In 2011 the Colorado General Assembly passed legislation to allow for the establishment of Creative Districts in Colorado.  According to the legislation, a Creative District is “a well-organized, designated mixed-use area of a community in which a high concentration of cultural facilities, creative businesses, or arts-related businesses serve as the anchor of attraction.”  They can be established in communities large or small, urban or rural, and businesses can be for profit or non-profit.  The Districts are certified by Colorado Creative Industries, formerly known as Colorado Council on the Arts.  The first Creative Districts were Downtown Salida and the Santa Fe Arts District in Denver.  Since then, five new Creative Districts have been certified, in Pueblo, Trinidad, Ridgway, Telluride, and the North Fork Valley, and more are expected to follow (see the press release here.)  The program highlights the many artistic and cultural attractions our state has to offer.  If your community is interested in certifying a Creative District, find out how here.

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Colorado State Publications Blog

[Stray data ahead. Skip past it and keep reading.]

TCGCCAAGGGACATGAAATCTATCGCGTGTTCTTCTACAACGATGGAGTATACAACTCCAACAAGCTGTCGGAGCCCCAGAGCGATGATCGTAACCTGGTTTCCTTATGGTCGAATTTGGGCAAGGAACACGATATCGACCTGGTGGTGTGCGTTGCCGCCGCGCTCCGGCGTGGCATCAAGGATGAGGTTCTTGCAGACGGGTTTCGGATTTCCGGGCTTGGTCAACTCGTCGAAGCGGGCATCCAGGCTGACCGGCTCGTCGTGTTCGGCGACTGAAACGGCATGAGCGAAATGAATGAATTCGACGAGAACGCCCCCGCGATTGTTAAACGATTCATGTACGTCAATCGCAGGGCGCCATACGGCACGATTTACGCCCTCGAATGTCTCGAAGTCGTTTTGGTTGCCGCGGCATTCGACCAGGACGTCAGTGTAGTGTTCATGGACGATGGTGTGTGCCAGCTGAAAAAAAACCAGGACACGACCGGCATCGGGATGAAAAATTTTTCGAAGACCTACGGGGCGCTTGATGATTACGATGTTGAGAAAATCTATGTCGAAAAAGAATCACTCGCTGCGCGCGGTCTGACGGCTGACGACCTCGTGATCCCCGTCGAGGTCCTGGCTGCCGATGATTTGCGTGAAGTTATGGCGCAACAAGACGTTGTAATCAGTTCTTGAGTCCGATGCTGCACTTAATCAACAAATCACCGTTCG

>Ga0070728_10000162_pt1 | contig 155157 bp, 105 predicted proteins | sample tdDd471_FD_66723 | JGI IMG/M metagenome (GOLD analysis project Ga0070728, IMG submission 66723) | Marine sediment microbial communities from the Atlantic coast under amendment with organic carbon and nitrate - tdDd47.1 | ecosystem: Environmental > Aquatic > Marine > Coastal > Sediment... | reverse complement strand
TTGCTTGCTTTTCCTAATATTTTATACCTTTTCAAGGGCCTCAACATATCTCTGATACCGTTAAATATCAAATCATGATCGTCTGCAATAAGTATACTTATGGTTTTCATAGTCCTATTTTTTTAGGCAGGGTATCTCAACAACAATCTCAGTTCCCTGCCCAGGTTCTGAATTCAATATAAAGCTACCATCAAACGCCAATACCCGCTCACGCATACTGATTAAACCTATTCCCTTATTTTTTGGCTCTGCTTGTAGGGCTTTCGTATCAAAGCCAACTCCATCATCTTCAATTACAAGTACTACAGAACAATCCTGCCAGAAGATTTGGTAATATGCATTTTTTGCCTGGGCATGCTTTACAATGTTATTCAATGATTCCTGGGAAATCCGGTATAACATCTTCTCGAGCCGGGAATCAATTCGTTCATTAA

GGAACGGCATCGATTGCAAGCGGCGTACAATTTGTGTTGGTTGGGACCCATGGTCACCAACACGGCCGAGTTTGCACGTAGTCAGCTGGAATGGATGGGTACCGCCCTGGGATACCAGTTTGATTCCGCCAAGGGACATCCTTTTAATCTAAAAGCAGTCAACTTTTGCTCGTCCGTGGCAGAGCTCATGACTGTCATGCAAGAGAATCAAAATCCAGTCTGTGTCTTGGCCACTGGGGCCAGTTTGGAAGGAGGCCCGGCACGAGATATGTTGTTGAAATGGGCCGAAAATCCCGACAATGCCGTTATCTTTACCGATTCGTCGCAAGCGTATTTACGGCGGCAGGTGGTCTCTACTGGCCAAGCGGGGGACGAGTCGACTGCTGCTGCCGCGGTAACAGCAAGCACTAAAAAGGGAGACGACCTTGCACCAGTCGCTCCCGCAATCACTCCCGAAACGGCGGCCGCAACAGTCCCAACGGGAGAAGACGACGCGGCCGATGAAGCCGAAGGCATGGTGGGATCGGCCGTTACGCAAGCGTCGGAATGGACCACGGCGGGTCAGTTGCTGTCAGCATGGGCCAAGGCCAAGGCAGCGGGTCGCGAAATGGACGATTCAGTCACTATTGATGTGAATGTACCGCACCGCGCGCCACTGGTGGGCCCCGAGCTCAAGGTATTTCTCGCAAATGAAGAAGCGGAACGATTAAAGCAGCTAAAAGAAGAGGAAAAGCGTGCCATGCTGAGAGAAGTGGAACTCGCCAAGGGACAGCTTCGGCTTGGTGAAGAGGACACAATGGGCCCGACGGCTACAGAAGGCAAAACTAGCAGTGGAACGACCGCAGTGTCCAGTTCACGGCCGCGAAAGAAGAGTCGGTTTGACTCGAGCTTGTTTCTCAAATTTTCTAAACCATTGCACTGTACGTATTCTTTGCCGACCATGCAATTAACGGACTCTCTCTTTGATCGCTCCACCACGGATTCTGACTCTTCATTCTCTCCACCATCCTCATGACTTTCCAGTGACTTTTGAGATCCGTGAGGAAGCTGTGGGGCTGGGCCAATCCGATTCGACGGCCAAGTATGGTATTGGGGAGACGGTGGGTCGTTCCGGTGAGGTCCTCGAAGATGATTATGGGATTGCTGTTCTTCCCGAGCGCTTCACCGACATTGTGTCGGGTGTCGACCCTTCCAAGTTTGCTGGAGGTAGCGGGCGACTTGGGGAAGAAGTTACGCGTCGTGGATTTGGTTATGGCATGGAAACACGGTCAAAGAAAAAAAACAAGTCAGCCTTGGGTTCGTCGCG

Music History

Since ancient times, a love of music has always been something we humans shared. Over the centuries and even decades, music and peoples’ tastes in music have evolved dramatically, but whether it’s ancient tribal tunes, classical symphonies, or rock-n-roll, music has always been and continues to be an important part of the cultural life of people across the world. Here in our library, you can find several interesting sources that will teach you about the history of music in Colorado and the United States, including:

  • Orpheus in the Wilderness: A History of Music in Denver, 1860-1925, by Henry Miles. Published by the Colorado Historical Society, this engaging book offers offers more than a history of early Denver’s music scene – it’s an incredible resource for discovering the facets of late-nineteenth and early-twentieth century “pop culture.”